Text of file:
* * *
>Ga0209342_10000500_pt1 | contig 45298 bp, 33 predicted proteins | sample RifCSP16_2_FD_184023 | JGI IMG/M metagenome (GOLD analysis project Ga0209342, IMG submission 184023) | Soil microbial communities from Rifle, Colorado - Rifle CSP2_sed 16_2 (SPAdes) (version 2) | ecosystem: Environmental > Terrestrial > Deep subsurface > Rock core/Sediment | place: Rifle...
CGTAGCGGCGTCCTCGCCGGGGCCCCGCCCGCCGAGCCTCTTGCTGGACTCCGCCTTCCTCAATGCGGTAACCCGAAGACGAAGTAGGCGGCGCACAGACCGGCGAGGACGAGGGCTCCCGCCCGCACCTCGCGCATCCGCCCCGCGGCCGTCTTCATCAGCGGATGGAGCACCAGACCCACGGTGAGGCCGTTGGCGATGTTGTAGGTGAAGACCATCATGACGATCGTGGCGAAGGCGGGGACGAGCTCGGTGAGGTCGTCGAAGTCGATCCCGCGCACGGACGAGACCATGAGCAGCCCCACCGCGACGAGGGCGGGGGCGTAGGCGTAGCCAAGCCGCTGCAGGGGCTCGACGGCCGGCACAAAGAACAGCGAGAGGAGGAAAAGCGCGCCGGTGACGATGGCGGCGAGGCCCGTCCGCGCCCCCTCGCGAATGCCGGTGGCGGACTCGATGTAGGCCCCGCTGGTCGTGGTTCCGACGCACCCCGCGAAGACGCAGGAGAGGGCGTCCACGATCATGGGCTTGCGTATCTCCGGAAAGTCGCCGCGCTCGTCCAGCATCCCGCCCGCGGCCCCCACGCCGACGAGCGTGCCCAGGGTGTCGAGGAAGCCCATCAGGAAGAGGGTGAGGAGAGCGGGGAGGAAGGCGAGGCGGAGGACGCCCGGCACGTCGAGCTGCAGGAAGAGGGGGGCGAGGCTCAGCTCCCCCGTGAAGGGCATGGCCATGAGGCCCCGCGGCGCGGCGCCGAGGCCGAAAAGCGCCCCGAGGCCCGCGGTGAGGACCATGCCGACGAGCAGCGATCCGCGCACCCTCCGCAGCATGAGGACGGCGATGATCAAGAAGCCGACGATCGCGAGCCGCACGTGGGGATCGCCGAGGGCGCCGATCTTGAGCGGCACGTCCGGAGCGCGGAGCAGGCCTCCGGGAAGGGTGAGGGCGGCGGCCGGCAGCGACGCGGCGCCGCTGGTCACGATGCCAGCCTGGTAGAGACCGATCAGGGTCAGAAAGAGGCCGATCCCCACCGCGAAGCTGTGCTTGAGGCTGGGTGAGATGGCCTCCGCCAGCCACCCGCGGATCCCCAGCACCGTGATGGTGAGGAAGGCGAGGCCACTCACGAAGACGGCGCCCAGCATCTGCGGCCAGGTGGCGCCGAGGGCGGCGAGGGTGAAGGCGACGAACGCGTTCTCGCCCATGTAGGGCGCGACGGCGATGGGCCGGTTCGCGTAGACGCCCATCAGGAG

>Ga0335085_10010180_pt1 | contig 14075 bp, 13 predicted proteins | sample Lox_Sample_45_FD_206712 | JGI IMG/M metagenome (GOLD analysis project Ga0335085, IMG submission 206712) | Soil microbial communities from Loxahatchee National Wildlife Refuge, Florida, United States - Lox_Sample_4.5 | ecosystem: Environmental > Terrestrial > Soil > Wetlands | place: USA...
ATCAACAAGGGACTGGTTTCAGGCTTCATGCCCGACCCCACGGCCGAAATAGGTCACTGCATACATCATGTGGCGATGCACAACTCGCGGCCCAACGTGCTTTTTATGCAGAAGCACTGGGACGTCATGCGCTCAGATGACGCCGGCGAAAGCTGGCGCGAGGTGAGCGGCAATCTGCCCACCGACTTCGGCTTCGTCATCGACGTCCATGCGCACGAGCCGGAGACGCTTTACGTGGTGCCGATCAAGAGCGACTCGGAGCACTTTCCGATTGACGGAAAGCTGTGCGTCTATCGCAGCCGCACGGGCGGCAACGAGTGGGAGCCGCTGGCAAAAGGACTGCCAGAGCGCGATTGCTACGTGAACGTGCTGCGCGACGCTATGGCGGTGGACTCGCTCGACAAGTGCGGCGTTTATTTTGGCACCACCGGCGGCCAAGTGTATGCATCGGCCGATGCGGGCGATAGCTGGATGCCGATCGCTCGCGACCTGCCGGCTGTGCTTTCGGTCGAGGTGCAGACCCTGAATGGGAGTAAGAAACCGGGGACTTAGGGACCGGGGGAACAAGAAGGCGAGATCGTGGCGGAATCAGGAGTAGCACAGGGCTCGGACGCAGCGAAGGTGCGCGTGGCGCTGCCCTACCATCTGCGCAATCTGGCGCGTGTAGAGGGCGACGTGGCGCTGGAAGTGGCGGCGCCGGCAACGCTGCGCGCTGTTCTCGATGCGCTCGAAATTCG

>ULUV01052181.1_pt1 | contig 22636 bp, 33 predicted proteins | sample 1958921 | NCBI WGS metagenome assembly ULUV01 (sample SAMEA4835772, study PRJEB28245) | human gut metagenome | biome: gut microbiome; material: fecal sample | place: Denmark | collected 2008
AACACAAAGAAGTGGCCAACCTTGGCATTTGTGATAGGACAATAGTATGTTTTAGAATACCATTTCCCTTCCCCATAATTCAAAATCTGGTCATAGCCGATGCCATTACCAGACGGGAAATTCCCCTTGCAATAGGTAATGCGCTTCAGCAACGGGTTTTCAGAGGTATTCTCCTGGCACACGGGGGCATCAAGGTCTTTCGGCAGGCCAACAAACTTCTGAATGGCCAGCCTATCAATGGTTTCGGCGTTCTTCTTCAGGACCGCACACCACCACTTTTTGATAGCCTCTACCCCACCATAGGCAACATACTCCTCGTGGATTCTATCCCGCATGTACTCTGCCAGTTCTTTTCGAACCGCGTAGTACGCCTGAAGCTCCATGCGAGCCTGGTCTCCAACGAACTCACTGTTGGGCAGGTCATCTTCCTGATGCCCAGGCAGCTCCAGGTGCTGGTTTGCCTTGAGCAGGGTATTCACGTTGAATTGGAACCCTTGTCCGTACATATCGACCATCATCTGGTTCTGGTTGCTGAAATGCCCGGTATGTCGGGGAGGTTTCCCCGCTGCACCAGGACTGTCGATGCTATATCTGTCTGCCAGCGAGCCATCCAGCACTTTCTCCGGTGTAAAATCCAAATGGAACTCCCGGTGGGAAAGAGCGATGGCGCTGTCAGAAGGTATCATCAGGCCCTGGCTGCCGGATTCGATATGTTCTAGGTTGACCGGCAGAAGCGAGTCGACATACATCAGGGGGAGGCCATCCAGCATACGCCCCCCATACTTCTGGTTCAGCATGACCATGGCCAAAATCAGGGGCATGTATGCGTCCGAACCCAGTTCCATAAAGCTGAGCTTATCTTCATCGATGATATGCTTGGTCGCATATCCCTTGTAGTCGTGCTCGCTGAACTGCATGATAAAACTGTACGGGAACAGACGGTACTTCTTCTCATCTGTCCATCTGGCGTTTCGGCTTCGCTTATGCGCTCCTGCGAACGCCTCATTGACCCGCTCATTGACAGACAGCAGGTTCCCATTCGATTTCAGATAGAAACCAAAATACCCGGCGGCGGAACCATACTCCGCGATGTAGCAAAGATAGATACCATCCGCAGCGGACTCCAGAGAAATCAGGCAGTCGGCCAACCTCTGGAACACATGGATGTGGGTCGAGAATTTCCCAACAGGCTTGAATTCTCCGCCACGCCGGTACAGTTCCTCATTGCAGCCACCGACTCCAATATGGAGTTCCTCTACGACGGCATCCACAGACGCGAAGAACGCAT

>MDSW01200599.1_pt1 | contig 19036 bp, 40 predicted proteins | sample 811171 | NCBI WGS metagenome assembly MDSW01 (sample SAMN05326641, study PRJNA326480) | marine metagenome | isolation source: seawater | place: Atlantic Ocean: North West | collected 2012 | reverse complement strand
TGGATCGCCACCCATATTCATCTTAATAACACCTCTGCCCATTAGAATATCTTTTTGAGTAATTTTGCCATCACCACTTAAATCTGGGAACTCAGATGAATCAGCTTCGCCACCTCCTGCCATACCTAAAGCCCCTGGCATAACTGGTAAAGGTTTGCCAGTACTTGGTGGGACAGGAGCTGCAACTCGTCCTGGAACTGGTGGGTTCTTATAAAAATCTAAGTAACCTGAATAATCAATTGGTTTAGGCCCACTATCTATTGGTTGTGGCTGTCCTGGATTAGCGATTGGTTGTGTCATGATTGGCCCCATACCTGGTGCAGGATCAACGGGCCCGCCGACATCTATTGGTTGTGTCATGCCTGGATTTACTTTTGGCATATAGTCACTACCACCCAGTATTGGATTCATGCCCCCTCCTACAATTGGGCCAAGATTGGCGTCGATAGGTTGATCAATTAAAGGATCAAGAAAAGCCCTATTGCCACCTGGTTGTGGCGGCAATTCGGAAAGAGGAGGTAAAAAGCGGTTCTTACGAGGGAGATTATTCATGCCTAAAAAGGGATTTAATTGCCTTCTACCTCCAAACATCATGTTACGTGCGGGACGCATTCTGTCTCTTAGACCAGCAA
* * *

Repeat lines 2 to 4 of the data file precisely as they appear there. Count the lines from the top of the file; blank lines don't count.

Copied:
CGTAGCGGCGTCCTCGCCGGGGCCCCGCCCGCCGAGCCTCTTGCTGGACTCCGCCTTCCTCAATGCGGTAACCCGAAGACGAAGTAGGCGGCGCACAGACCGGCGAGGACGAGGGCTCCCGCCCGCACCTCGCGCATCCGCCCCGCGGCCGTCTTCATCAGCGGATGGAGCACCAGACCCACGGTGAGGCCGTTGGCGATGTTGTAGGTGAAGACCATCATGACGATCGTGGCGAAGGCGGGGACGAGCTCGGTGAGGTCGTCGAAGTCGATCCCGCGCACGGACGAGACCATGAGCAGCCCCACCGCGACGAGGGCGGGGGCGTAGGCGTAGCCAAGCCGCTGCAGGGGCTCGACGGCCGGCACAAAGAACAGCGAGAGGAGGAAAAGCGCGCCGGTGACGATGGCGGCGAGGCCCGTCCGCGCCCCCTCGCGAATGCCGGTGGCGGACTCGATGTAGGCCCCGCTGGTCGTGGTTCCGACGCACCCCGCGAAGACGCAGGAGAGGGCGTCCACGATCATGGGCTTGCGTATCTCCGGAAAGTCGCCGCGCTCGTCCAGCATCCCGCCCGCGGCCCCCACGCCGACGAGCGTGCCCAGGGTGTCGAGGAAGCCCATCAGGAAGAGGGTGAGGAGAGCGGGGAGGAAGGCGAGGCGGAGGACGCCCGGCACGTCGAGCTGCAGGAAGAGGGGGGCGAGGCTCAGCTCCCCCGTGAAGGGCATGGCCATGAGGCCCCGCGGCGCGGCGCCGAGGCCGAAAAGCGCCCCGAGGCCCGCGGTGAGGACCATGCCGACGAGCAGCGATCCGCGCACCCTCCGCAGCATGAGGACGGCGATGATCAAGAAGCCGACGATCGCGAGCCGCACGTGGGGATCGCCGAGGGCGCCGATCTTGAGCGGCACGTCCGGAGCGCGGAGCAGGCCTCCGGGAAGGGTGAGGGCGGCGGCCGGCAGCGACGCGGCGCCGCTGGTCACGATGCCAGCCTGGTAGAGACCGATCAGGGTCAGAAAGAGGCCGATCCCCACCGCGAAGCTGTGCTTGAGGCTGGGTGAGATGGCCTCCGCCAGCCACCCGCGGATCCCCAGCACCGTGATGGTGAGGAAGGCGAGGCCACTCACGAAGACGGCGCCCAGCATCTGCGGCCAGGTGGCGCCGAGGGCGGCGAGGGTGAAGGCGACGAACGCGTTCTCGCCCATGTAGGGCGCGACGGCGATGGGCCGGTTCGCGTAGACGCCCATCAGGAG

>Ga0335085_10010180_pt1 | contig 14075 bp, 13 predicted proteins | sample Lox_Sample_45_FD_206712 | JGI IMG/M metagenome (GOLD analysis project Ga0335085, IMG submission 206712) | Soil microbial communities from Loxahatchee National Wildlife Refuge, Florida, United States - Lox_Sample_4.5 | ecosystem: Environmental > Terrestrial > Soil > Wetlands | place: USA...
ATCAACAAGGGACTGGTTTCAGGCTTCATGCCCGACCCCACGGCCGAAATAGGTCACTGCATACATCATGTGGCGATGCACAACTCGCGGCCCAACGTGCTTTTTATGCAGAAGCACTGGGACGTCATGCGCTCAGATGACGCCGGCGAAAGCTGGCGCGAGGTGAGCGGCAATCTGCCCACCGACTTCGGCTTCGTCATCGACGTCCATGCGCACGAGCCGGAGACGCTTTACGTGGTGCCGATCAAGAGCGACTCGGAGCACTTTCCGATTGACGGAAAGCTGTGCGTCTATCGCAGCCGCACGGGCGGCAACGAGTGGGAGCCGCTGGCAAAAGGACTGCCAGAGCGCGATTGCTACGTGAACGTGCTGCGCGACGCTATGGCGGTGGACTCGCTCGACAAGTGCGGCGTTTATTTTGGCACCACCGGCGGCCAAGTGTATGCATCGGCCGATGCGGGCGATAGCTGGATGCCGATCGCTCGCGACCTGCCGGCTGTGCTTTCGGTCGAGGTGCAGACCCTGAATGGGAGTAAGAAACCGGGGACTTAGGGACCGGGGGAACAAGAAGGCGAGATCGTGGCGGAATCAGGAGTAGCACAGGGCTCGGACGCAGCGAAGGTGCGCGTGGCGCTGCCCTACCATCTGCGCAATCTGGCGCGTGTAGAGGGCGACGTGGCGCTGGAAGTGGCGGCGCCGGCAACGCTGCGCGCTGTTCTCGATGCGCTCGAAATTCG